What are the fleeting memories and traumas that shape us? Adrian Tomine follows this question through a collection of tragicomic stories that reflect the humanity in characters that are both flawed and lovable. From the first page to the last, Tomine had me enthralled with both his minimal artwork and poignant prose.— Gabe
"[Adrian Tomine] has more ideas in twenty panels than novelists have in a lifetime.” —Zadie Smith
After enjoying over six months on the New York Times Bestseller list and receiving a rave review from the same institution, acclaimed cartoonist Adrian Tomine’s Killing and Dying is now available in paperback, with an updated cover and French flaps. With this work, Tomine (Shortcomings, Scenes from an Impending Marriage) reaffirms his place not only as one of the most significant creators of contemporary comics, but as one of the great voices of modern American literature. His gift for capturing emotion and intellect resonates: the weight of love and its absence, the pride and disappointment of family, the anxiety and hopefulness of being alive in the twenty-first century.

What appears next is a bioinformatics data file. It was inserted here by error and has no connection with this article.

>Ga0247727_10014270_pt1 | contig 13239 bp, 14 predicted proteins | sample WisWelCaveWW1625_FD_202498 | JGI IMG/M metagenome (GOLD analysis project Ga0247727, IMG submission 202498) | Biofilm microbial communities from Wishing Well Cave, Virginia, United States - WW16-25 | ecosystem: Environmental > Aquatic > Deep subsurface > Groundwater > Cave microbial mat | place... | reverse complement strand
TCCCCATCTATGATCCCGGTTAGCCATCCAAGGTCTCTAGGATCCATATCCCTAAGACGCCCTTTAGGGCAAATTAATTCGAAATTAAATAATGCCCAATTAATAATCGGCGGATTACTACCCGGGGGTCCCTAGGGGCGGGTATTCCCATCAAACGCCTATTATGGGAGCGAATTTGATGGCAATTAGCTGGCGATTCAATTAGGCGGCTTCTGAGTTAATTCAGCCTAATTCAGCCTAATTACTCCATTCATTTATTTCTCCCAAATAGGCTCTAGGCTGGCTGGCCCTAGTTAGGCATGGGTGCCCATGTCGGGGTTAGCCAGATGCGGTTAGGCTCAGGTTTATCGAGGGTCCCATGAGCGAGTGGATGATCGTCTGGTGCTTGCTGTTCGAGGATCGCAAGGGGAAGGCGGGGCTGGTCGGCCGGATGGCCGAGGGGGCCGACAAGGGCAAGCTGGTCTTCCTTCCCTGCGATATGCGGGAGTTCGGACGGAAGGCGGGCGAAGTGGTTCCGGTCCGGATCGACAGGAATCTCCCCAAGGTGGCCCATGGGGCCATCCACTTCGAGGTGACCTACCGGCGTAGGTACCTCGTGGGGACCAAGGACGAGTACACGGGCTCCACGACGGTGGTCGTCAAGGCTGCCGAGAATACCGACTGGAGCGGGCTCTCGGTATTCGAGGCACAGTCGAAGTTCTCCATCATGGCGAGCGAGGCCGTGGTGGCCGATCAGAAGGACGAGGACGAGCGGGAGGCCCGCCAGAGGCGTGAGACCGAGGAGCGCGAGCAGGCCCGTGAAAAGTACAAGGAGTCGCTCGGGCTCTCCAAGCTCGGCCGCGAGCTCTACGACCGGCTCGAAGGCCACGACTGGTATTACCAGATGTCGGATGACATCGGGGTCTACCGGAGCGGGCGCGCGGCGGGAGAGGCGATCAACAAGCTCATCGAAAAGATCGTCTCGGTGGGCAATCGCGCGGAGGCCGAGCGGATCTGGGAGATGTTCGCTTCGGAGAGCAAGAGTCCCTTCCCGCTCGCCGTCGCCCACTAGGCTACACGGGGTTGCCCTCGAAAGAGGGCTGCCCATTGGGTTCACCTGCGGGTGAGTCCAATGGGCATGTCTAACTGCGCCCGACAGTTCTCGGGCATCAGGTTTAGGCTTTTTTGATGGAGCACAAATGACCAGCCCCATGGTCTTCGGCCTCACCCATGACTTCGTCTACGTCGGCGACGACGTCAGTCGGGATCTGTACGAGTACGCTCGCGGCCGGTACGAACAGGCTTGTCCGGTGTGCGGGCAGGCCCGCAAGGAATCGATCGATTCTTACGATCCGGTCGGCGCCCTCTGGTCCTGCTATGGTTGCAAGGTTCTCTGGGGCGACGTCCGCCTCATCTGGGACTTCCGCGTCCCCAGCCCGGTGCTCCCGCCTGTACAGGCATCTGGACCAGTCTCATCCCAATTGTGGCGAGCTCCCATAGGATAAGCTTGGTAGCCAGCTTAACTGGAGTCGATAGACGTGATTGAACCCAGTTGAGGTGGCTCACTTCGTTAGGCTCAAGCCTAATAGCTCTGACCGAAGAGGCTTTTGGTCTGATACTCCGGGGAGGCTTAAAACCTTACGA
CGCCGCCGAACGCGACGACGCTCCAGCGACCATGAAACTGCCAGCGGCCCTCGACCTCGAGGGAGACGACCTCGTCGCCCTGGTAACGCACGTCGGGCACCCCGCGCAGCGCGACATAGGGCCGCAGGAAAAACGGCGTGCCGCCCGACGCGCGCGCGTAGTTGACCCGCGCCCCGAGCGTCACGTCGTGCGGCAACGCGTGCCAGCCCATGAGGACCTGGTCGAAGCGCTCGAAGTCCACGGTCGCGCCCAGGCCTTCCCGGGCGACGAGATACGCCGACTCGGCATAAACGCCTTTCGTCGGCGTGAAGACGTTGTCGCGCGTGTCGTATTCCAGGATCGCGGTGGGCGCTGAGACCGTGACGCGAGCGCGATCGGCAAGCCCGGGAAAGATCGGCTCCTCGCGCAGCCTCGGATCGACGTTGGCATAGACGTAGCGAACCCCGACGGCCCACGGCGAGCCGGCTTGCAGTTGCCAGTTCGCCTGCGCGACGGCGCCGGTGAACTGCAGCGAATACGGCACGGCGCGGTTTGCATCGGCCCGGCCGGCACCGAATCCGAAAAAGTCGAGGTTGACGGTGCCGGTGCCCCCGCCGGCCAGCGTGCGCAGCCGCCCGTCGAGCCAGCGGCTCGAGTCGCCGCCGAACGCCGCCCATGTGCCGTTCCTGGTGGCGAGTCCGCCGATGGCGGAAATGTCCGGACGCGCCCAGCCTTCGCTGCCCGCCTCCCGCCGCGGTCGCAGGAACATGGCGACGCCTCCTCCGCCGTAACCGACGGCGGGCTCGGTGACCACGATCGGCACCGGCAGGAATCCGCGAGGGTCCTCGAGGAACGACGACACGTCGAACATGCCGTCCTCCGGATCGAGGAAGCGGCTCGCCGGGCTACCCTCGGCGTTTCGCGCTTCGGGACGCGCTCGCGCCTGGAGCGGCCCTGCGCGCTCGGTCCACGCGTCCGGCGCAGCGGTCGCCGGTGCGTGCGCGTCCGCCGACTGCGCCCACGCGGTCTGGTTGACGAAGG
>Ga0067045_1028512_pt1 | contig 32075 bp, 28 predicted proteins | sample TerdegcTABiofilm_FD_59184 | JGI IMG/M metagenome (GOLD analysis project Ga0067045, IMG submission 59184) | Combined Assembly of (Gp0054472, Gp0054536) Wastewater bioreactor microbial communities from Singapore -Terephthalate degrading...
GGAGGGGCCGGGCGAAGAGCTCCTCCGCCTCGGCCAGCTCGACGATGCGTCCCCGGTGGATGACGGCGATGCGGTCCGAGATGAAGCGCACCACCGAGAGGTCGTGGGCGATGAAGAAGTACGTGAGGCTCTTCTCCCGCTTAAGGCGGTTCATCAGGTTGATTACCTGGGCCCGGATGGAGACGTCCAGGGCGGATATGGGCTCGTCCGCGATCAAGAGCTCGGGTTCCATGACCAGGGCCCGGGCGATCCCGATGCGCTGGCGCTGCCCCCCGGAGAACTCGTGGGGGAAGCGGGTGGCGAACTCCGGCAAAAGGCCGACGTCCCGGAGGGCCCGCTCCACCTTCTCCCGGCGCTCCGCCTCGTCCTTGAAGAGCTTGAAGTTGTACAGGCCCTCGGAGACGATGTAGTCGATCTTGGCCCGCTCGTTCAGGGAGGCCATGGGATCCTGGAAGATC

“Amber Sweet” shows the disastrous impact of mistaken identity in a hyper-connected world; “A Brief History of the Art Form Known as Hortisculpture” details the invention and destruction of a vital new art form; “Translated, from the Japanese,” is a lush, full-color display of storytelling through still images; the title story, "Killing and Dying," centers on parenthood, mortality, and stand-up comedy. In six interconnected, darkly funny stories, Tomine forms a quietly moving portrait of contemporary life.
Adrian Tomine is a master of the small gesture, equally deft at signaling emotion via a subtle change of expression or writ large across landscapes illustrated in full color. Killing and Dying is a fraught, realist masterpiece.
“Pocket epics of romantic, creative and social frustration set in recognizably drab, drably picturesque American landscapes.”?New York Times
“[Tomine] is an emotional x-ray machine. All-seeing, all-knowing."?Guardian
“Deft and subtle, with a bittersweet understanding of the tension between aspiration and loss."?Los Angeles Times